Of all disciplines, HR appeared to be one of the hardest hit last year. Fairfax’s six-monthly Employment Forecast from November revealed the number of HR jobs fell by 10.2 per cent last year.
This is in stark contrast to engineering positions, which swelled by the same amount, and health and education, which grew by 2.3 per cent and 2.8 per cent respectively.
Even those industries whose markets softened considerably after the global financial crisis faired better than HR, with retail jobs growing 1.7 per cent and manufacturing dropping by the same amount.
Lisa Morris, regional director of HR firm Hays, explains why recruiting slowed down. “People were waiting for the federal election and were in a holding pattern or ‘wait and see’ mentality. They have been using this time to prepare themselves and plan what skills they need. But they will not take the next steps to hire until they see policy news from the government,” says Morris.
An ageing population
So far, diversity, the ageing workforce and boosting workers in remote areas appear high on the Abbott agenda. In recent months, the government committed $45 million to indigenous training, and offered a senior incentive payment of up to $3250 to encourage employers to take on workers aged 50 and over and financial assistance of up to $6000 for long-term unemployed people to take a job in a regional area.
Lyn Gunnell, national manager for executive recruitment firm Mercury, which specialises in the health sector, says the ageing population is impacting heavily on recruitment.
“Healthcare is a huge market for employment, but it is very tightly financially controlled. At the moment, the government funds 70 per cent of aged care, but they want that down to 30 per cent. There is also no way we will be able to fill all the positions we will need in the future,” says Gunnell, who adds HR professionals with IR skills are particularly highly sought after.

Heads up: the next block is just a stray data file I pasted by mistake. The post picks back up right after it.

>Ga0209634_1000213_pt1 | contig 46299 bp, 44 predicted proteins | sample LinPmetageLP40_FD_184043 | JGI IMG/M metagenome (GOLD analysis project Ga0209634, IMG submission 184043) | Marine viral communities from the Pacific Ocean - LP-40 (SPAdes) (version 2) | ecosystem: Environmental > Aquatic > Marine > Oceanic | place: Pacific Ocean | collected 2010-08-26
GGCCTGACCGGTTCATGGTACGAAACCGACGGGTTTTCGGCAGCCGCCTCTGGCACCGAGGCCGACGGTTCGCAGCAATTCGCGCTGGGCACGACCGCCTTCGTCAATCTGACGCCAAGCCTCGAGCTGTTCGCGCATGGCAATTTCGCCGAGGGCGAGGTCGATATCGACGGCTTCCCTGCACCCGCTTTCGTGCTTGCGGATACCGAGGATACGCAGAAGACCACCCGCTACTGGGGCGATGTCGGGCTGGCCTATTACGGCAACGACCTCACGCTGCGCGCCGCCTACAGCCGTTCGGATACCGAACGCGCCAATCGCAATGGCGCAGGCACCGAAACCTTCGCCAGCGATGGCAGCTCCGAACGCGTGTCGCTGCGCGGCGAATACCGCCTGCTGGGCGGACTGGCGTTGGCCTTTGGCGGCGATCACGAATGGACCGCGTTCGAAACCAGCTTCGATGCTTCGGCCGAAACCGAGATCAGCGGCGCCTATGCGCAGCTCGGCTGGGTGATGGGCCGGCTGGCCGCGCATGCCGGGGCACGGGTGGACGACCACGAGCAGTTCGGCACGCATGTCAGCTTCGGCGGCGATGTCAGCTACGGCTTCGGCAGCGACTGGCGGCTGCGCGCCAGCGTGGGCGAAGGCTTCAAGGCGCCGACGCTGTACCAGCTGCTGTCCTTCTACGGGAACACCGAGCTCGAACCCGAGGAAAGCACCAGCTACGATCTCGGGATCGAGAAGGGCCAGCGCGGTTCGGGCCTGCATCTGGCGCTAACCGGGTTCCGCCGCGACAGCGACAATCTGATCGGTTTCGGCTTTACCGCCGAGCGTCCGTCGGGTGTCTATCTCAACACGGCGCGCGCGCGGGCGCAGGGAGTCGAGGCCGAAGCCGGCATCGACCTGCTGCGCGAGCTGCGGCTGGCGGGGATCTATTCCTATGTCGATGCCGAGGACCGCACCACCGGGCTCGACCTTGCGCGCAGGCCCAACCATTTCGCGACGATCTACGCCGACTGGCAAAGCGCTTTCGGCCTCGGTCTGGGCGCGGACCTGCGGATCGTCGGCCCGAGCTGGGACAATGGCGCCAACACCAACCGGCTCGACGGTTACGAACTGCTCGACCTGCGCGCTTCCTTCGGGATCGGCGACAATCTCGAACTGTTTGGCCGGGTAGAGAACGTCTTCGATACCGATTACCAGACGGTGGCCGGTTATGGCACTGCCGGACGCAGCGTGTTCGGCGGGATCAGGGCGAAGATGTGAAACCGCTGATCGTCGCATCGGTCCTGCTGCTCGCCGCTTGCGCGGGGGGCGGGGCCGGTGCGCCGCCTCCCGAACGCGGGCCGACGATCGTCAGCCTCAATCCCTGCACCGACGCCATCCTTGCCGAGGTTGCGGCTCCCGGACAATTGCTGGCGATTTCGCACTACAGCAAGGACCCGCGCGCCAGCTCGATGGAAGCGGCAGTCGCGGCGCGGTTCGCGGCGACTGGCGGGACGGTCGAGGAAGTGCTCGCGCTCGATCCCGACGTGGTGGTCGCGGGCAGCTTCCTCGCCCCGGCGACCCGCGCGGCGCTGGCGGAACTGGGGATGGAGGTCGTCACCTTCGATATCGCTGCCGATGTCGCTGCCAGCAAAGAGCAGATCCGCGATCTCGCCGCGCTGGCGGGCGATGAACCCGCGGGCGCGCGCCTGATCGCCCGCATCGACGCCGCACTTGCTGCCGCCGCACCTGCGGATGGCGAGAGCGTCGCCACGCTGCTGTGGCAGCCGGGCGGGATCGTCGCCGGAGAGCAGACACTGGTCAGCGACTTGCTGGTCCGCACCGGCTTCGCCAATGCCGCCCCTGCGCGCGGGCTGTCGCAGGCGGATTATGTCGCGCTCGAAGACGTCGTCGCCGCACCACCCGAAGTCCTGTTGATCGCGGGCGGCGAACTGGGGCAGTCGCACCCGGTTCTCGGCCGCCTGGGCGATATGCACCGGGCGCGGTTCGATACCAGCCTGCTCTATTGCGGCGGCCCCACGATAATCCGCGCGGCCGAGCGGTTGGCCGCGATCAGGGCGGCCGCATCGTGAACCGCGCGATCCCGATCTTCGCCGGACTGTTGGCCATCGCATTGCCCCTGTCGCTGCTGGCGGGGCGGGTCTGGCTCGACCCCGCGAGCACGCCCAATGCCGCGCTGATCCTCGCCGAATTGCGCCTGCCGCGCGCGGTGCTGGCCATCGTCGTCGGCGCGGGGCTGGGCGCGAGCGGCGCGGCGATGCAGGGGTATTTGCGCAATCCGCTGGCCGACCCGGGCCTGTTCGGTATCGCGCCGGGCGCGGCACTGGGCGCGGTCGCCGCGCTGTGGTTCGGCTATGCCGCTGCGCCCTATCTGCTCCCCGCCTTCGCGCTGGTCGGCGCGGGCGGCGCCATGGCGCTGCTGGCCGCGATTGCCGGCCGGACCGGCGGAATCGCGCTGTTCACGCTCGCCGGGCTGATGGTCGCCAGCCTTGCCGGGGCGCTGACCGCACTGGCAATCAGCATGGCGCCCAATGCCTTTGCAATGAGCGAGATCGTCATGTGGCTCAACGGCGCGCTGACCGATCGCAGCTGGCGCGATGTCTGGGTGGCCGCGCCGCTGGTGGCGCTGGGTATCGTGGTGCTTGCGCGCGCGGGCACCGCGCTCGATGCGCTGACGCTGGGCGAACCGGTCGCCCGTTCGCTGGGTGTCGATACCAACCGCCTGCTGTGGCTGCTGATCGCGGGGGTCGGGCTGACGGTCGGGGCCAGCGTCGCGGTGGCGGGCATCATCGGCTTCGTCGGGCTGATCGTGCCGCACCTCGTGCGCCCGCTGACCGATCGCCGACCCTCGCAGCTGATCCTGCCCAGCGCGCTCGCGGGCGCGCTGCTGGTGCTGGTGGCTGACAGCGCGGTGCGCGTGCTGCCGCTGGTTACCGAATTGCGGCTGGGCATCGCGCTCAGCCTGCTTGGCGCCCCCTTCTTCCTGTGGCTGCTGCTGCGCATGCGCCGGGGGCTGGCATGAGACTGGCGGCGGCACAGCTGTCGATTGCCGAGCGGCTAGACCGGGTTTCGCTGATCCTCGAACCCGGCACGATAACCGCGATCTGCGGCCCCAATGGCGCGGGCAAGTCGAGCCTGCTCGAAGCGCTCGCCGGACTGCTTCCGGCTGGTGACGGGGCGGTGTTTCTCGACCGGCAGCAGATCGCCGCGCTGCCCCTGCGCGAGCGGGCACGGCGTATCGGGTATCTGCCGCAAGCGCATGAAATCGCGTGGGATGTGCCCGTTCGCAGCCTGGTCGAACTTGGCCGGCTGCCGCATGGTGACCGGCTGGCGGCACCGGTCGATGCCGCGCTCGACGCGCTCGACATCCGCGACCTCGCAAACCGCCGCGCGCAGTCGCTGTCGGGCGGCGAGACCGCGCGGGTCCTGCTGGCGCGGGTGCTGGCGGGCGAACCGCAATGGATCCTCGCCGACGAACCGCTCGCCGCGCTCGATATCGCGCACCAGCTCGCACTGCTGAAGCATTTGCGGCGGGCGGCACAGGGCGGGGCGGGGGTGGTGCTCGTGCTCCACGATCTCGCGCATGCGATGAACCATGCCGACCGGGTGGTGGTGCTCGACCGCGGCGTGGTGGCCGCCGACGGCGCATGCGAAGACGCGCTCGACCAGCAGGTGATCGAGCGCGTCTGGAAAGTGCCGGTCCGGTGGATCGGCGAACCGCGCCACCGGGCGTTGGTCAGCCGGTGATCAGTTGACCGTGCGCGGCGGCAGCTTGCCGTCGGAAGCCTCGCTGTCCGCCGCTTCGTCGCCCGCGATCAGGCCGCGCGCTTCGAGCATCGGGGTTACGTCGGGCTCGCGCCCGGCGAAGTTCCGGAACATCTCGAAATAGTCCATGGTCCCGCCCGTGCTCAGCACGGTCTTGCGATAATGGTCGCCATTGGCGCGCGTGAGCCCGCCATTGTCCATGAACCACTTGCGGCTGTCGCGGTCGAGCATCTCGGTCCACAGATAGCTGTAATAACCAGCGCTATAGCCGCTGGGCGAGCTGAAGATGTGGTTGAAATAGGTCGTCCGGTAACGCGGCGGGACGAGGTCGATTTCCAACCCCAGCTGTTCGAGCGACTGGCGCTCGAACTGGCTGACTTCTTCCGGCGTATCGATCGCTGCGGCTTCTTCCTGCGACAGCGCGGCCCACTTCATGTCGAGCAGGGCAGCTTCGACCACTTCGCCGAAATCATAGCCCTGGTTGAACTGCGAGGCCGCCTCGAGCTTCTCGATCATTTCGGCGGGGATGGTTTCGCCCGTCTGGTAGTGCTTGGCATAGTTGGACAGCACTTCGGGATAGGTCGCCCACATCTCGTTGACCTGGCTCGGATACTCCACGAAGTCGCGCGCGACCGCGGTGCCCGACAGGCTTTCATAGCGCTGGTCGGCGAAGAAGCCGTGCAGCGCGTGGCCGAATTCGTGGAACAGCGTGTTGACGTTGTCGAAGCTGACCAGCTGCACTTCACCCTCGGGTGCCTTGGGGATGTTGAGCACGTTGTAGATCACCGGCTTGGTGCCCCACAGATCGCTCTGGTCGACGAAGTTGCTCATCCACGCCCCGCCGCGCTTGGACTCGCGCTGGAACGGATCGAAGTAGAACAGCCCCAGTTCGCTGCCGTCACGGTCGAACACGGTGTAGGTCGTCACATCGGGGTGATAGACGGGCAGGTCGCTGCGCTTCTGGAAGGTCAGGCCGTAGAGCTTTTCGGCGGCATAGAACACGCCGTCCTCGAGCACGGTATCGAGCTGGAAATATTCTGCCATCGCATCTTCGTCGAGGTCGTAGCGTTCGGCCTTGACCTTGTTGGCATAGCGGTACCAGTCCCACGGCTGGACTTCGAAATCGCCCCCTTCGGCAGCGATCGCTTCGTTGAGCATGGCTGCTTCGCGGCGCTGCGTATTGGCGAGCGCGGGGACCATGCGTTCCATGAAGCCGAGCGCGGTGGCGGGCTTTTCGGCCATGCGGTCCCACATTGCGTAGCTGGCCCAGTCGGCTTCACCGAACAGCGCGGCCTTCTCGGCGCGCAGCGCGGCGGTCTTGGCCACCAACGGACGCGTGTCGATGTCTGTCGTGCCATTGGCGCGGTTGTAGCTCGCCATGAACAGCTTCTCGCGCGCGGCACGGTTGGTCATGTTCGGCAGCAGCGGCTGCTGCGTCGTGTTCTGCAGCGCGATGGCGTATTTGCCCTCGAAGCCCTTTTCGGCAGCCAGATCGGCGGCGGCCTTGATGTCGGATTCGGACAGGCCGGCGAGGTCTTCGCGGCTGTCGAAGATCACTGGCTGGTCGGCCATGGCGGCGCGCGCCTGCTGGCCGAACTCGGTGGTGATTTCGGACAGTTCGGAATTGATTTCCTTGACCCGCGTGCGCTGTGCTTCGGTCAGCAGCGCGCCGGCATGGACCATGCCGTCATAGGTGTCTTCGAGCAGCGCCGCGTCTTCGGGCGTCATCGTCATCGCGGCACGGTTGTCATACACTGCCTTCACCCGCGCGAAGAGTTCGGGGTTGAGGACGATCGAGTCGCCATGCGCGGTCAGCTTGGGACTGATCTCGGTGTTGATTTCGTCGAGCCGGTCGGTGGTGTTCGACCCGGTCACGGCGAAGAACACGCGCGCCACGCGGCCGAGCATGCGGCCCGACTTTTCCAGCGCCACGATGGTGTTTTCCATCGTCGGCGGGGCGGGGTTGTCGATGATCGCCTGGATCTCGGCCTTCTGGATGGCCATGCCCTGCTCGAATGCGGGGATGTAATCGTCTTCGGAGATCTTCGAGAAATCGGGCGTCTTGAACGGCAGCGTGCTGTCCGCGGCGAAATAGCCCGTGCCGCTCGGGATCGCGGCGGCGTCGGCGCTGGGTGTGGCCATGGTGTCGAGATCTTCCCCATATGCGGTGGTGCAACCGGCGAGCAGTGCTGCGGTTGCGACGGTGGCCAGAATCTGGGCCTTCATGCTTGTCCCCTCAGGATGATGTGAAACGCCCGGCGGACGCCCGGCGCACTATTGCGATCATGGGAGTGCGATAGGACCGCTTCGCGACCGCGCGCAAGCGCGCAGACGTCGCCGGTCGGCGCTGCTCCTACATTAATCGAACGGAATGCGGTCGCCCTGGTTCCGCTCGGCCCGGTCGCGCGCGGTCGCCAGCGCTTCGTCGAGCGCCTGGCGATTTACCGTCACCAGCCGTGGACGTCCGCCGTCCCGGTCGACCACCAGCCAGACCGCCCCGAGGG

In terms of the types of jobs available, mining engineers, geologists and technical production staff are in high demand.
Nic Chambers, director of Michael Page’s mining and resources section, says “layers of middle management have been removed, with senior management taking on increased responsibilities, but organisations have been running lean for a number of quarters now and employees are starting to show signs of feeling the effects of doing so. As a result there has been an increase, albeit marginal, in recruitment activity.”
In other areas, construction reached record-breaking levels between January and August last year. The number of people employed in the industry rose by 55,800 to more than 1.063 million (ABS). But looking ahead, the statistics are not all positive.
Chris Grant, director at Michael Page, human resources and legal, has been mapping trends on the types of HR roles available on Seek and LinkedIn.
In the first half of last year, generalists made up 33 per cent of advertised jobs, which increased to 47 per cent by quarter three. The next most popular category was learning and development, then recruitment and OH&S.
“The focus probably ought to be on roles for organisational development and change management, as change seems to be the most common factor for most companies, but these positions take up only 3 per cent of the market,” says Grant, whose findings come from Melbourne data.
Perhaps because of all the uncertainty, staff turnover has remained modest and is expected to reduce further, according to an Australian Human Resources Institute (AHRI) survey.
In the year to September last year, the rate was 13 per cent compared to 18.5 per cent in 2008. “The relatively low rate might indicate that employees are showing a reluctance to move with confidence, as wages flatten in a prevailing mood of business uncertainty and significant risks of lower growth and higher unemployment,” says AHRI chairman Peter Wilson.